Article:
Note that there is some flexibility in deciding how to parametrize each component of the variational model. Our first constraint is that the sampled values of each of these variables (ρc, , and ) should be non-negative; this suggests the use of log-normal or logistic normal distributions as relatively standard choices. Since ρc represents a percentage of exposed individuals in a community, this parameter should also be restricted in [0, 1]. We similarly chose to restrict the values of and to the range of [0, 1], such that a node’s maximal contribution to the infection of a neighbor is limited by the edge weight between them. The logistic normal distribution becomes a natural choice, as it enforces the desired constraints on these variables. The logistic normal distribution is defined so that values zLN(⋅) sampled from the distribution can be transformed by the sigmoid function y = sigmoid(z) to produce Gaussian-distributed outputs. The parameters defining the prior are hyperparameters of model tuned with grid search (See Sec. 5.1 and S3 Appendix). We fix the percent exposed on the first day E0 to remove ambiguity between having high ρc and low versus low ρc and high , which has only a small impact on the likelihood.

Likelihood. We define a likelihood that compares the model output s1:T to the reported case counts x1:T for a particular region. Here, we must account for the fact that our agent-based simulator uses a subsampled population that is orders of magnitude smaller than the actual regional population. For this purpose, we define a likelihood model with time-dependent Gaussian noise, which incorporates a scaling factor r to account for the ratio between individuals in the population and nodes in the network topology and a hyperparameter ν describing the noise in our observations (see Sec. 5.1 and S3 Appendix), (25)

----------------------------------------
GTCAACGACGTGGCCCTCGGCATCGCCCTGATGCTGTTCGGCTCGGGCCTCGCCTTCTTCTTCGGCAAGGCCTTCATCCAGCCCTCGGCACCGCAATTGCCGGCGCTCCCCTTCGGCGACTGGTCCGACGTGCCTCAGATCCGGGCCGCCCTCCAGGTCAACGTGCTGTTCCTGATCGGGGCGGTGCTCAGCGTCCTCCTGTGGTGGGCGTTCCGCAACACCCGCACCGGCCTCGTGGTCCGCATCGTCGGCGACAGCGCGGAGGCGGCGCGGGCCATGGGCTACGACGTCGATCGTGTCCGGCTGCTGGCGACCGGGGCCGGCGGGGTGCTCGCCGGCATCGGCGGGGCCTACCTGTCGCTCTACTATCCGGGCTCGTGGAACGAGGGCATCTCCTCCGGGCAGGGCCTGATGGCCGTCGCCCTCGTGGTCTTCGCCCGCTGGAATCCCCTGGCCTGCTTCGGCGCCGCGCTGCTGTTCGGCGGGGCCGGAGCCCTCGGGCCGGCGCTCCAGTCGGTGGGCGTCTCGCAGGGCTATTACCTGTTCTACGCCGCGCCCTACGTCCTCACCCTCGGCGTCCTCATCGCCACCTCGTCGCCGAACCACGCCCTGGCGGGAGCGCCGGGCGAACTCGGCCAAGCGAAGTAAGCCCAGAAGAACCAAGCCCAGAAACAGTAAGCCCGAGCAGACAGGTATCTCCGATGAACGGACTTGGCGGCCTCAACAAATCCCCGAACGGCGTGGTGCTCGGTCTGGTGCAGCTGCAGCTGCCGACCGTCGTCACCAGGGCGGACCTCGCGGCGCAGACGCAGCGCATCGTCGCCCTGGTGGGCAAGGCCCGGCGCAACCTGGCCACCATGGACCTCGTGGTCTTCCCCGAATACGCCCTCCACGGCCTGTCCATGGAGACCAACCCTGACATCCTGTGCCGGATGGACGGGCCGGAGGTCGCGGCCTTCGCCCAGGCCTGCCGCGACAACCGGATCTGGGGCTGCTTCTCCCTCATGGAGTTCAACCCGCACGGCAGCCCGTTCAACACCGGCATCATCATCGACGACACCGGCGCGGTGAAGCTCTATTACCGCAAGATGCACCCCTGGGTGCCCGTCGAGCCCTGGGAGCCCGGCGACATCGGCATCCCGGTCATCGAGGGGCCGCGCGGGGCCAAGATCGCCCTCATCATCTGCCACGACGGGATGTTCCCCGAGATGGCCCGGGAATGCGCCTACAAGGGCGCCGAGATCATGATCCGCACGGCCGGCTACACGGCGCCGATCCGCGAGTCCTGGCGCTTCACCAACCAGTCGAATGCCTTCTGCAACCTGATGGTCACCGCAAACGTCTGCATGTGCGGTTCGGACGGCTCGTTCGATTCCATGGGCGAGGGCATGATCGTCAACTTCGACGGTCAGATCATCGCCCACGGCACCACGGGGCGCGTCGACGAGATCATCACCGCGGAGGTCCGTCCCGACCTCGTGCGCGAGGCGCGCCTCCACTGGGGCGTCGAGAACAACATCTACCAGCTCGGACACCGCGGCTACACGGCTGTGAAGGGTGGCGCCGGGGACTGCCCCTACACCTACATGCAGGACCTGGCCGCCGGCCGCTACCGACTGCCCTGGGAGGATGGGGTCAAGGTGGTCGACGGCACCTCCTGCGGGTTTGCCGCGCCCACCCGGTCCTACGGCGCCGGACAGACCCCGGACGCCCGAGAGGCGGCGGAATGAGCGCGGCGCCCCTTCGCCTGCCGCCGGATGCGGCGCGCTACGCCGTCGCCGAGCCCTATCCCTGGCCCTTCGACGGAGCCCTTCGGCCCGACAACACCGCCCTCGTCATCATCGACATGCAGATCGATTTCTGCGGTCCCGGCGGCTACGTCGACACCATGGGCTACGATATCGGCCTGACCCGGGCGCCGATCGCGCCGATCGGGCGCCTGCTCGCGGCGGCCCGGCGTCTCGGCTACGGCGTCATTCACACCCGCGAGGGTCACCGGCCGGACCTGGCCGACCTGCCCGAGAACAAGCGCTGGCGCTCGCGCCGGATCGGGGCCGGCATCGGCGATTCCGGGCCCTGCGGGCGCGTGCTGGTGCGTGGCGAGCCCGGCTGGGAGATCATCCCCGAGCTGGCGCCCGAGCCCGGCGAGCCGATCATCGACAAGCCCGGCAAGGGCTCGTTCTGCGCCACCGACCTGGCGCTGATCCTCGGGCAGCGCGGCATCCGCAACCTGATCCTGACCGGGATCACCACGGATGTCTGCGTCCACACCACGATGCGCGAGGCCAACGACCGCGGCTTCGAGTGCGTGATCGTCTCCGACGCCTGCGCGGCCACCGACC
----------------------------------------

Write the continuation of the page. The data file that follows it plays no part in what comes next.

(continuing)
The above time dependent function σx was arrived at through experimentation (see Sec. 5.1).

Variational distribution. To approximate the model posterior over latent variables, we define a variational distribution qϕ(θ) which mirrors the prior of the generative model, with parameters ϕ = {μρ, σρ, μE, σE, μI, σI} for the individual logistic-normal distributions. This results in a fully-factorized variational approximation of the form, (26)